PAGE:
The unit cell of new homologous phase Ga2O3(ZnO)10 was determined by the CBED technique by using the small camera length. Therefore, the ensuing 3D information have been taken into account: the diameter of FOLZ (first order laue zone), the relative distances of reflections in the FOLZ compared with reflections in the ZOLZ (zero order laue zone) and the relative positions of reflections in the FOLZ compared with reflections in the ZOLZ (Raghavan Ayer, 1989; Steeds, J. W., 1980; J.M. Zuo, 1989). Furthermore, point group and space group were determined by combining the CBED with LABED method (Michiyoshi Tanaka, 1986; Michiyoshi Tanaka et al., 1980).
H 1/ H is the transformed, measured
Metal Oxide Powder in molar ratios ZnO : Ga2O3 = 1 : 10 (Sigma Aldrich, 99.99%), were mixed in a ball milling with ethanol. The sample was dried, sealed in a Pt tube, put into the furnace at 873 K. The temperature was automatically increased with a heating rate of 278 K/min until the annealing temperature of 1632 K has been reached, and the sample stand in the furnace during 2 weeks. Thereafter, the samples was slowly cooled and taken out of the furnace at 773 K. It outcomes light yellow to yellow metallically shining single crystals, which had formed aggregates.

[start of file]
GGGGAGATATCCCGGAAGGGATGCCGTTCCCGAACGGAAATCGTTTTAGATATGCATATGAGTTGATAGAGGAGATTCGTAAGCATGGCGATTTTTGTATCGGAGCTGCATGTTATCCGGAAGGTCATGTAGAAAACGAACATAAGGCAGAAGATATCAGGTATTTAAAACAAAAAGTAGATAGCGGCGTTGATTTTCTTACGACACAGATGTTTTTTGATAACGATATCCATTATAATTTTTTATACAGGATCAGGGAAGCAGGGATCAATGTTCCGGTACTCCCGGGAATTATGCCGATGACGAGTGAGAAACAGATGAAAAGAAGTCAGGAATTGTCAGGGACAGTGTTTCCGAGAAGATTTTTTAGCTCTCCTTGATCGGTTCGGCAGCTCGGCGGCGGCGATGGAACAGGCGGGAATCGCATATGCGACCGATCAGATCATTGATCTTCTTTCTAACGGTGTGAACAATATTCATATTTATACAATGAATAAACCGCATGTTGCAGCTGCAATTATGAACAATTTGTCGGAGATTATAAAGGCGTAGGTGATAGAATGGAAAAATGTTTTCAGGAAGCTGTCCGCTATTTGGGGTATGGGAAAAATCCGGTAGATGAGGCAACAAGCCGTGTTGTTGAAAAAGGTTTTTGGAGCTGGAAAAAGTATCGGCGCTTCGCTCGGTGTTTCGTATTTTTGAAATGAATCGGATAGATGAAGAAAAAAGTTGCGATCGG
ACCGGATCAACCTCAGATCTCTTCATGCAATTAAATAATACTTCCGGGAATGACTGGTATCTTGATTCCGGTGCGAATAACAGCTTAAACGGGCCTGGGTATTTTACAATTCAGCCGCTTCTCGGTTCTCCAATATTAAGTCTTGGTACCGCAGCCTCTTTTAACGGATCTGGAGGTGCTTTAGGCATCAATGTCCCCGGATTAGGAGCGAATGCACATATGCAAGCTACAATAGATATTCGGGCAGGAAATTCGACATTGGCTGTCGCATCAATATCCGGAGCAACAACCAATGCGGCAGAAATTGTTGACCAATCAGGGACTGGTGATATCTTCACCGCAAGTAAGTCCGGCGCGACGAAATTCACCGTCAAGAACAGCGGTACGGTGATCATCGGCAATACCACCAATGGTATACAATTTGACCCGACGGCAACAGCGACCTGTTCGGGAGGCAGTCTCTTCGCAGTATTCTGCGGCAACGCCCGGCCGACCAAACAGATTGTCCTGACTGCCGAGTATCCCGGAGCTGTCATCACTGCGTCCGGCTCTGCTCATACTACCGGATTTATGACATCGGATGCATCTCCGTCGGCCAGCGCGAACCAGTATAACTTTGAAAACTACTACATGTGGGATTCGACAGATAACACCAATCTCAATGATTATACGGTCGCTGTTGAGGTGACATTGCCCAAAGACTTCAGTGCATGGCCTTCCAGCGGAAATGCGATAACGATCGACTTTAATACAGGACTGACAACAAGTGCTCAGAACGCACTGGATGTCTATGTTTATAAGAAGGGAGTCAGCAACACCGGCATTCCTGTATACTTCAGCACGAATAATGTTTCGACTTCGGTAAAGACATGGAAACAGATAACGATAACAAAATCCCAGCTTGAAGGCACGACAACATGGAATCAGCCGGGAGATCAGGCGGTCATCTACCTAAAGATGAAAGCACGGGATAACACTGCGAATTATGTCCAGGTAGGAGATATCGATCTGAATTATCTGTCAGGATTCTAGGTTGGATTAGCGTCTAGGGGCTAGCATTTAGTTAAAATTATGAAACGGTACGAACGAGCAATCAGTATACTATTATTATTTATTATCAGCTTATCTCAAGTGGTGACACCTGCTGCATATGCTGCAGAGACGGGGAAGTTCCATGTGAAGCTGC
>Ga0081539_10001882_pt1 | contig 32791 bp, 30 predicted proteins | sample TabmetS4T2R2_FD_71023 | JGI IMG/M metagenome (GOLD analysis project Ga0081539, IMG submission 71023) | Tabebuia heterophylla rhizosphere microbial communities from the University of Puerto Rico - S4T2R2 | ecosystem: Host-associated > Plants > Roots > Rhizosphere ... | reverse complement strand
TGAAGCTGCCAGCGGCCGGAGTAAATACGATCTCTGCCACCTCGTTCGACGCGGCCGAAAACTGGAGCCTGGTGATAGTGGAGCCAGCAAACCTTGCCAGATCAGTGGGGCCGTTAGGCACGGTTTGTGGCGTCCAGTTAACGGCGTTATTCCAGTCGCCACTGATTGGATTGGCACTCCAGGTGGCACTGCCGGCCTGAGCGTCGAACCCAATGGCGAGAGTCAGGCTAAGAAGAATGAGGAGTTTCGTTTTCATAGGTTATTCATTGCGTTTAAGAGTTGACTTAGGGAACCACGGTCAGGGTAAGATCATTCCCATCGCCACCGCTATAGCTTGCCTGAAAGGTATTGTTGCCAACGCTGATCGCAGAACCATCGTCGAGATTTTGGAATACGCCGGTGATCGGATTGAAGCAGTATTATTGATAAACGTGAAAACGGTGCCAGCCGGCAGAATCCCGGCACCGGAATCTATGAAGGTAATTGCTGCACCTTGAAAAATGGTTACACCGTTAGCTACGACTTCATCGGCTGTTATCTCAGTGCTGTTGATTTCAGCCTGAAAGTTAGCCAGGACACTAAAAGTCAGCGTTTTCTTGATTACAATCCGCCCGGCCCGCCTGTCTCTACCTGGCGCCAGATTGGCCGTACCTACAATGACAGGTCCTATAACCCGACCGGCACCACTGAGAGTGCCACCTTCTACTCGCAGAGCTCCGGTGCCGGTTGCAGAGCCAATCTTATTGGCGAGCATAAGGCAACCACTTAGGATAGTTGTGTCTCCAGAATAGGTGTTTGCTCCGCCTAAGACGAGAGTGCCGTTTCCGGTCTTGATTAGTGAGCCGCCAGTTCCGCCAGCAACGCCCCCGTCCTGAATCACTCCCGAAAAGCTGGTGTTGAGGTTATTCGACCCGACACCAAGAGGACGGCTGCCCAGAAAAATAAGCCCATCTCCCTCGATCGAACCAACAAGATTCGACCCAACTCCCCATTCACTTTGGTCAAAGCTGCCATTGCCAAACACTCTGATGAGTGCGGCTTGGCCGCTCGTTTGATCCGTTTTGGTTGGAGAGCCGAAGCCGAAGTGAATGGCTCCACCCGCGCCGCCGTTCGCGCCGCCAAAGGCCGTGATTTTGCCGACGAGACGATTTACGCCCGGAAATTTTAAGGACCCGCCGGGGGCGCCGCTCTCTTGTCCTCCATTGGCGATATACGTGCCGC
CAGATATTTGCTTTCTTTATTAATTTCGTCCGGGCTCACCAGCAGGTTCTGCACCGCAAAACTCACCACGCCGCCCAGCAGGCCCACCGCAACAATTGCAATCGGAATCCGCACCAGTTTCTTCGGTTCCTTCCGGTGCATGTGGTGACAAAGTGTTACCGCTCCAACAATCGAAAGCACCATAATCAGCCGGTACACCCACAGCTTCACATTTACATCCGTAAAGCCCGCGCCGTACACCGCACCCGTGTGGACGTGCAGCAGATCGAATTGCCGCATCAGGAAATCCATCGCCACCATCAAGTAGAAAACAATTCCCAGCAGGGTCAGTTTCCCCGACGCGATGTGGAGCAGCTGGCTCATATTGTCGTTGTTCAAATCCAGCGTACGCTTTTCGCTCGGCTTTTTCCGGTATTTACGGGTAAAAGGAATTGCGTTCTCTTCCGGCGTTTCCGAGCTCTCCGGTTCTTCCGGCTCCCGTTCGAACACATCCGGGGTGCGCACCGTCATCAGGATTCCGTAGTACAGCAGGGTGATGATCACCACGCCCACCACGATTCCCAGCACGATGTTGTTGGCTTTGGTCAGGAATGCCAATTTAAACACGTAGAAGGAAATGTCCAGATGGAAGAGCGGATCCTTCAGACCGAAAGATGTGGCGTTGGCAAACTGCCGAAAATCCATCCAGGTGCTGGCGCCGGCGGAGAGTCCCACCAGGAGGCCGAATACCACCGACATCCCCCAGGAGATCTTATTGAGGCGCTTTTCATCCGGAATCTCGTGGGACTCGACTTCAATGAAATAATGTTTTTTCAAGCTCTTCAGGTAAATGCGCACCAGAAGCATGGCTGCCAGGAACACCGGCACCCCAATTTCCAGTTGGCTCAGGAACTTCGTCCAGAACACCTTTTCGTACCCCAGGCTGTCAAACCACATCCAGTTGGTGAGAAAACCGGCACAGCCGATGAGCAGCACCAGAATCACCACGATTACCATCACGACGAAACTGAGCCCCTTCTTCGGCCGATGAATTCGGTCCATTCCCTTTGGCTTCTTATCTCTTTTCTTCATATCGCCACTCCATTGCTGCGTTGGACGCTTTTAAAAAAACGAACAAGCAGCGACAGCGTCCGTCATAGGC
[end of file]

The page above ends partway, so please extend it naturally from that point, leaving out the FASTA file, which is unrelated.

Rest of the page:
distance between ZOLZ und FOLZ in real space, R is the measured Radius of FOLZ in diffraction diagram and CL the camera constant. In the case of primitive orthorhombic crystal system the above equation becomes:
H a2m2 b2n2 c2o2 1 2
With [mno] the crystallographic zone axis parallel to electron radiation. By setting the zone axes ,  and  in the combination of above mentioned equations, the lattice constants can be calculated by the ensuing equations:
The phase stability of synthesized single crystals
R1 CL2 ,
was examined by measuring the XRD on scanning electron microscope Philips XL20. Convergent Beam Electron Diffraction (CBED) and Large Angle Convergent Beam Electron Diffraction (LACBEB) were carried out on Phillips EM 400 and CM 30 with camera length respectively equals
4.543 and 3.720 mmÃ….
CBED patterns supplie 2D projections of 3D reciprocal lattice and can be used for determining the lattice parameters. The important factor for determining the lattice constants is the diameter of FOLZ-ring, which can be used to measure the
c 2 R3 CL2
Since the FOLZ Ring depends on both the dynamic and the cinematic scattering, the crystal has been investigated with different accelerating voltages 120kV and 300kV. The figure 1 shows the crossing Kikuchi-bands which define the zones axes and show the FOLZ-Ring. The used camera length, camera constants and the calculated lattice constants are listed in the table 1.
Table 1. Calculated lattice constants and for it used
Parameters [mno] R1(mm) 20.25
distance between the reciprocal lattice plans parallel to electron radiation (Raghavan Ayer, 1989; Steeds, J. W., 1980; J.M. Zuo, 1989).
A simple geometrical relation under consideration of Ewald construction leads to:
G2 2 H H
Where G is the radius of FOLZ in reciprocal space and H the distance between the plan of reciprocal
300(Ã…) 0,019699551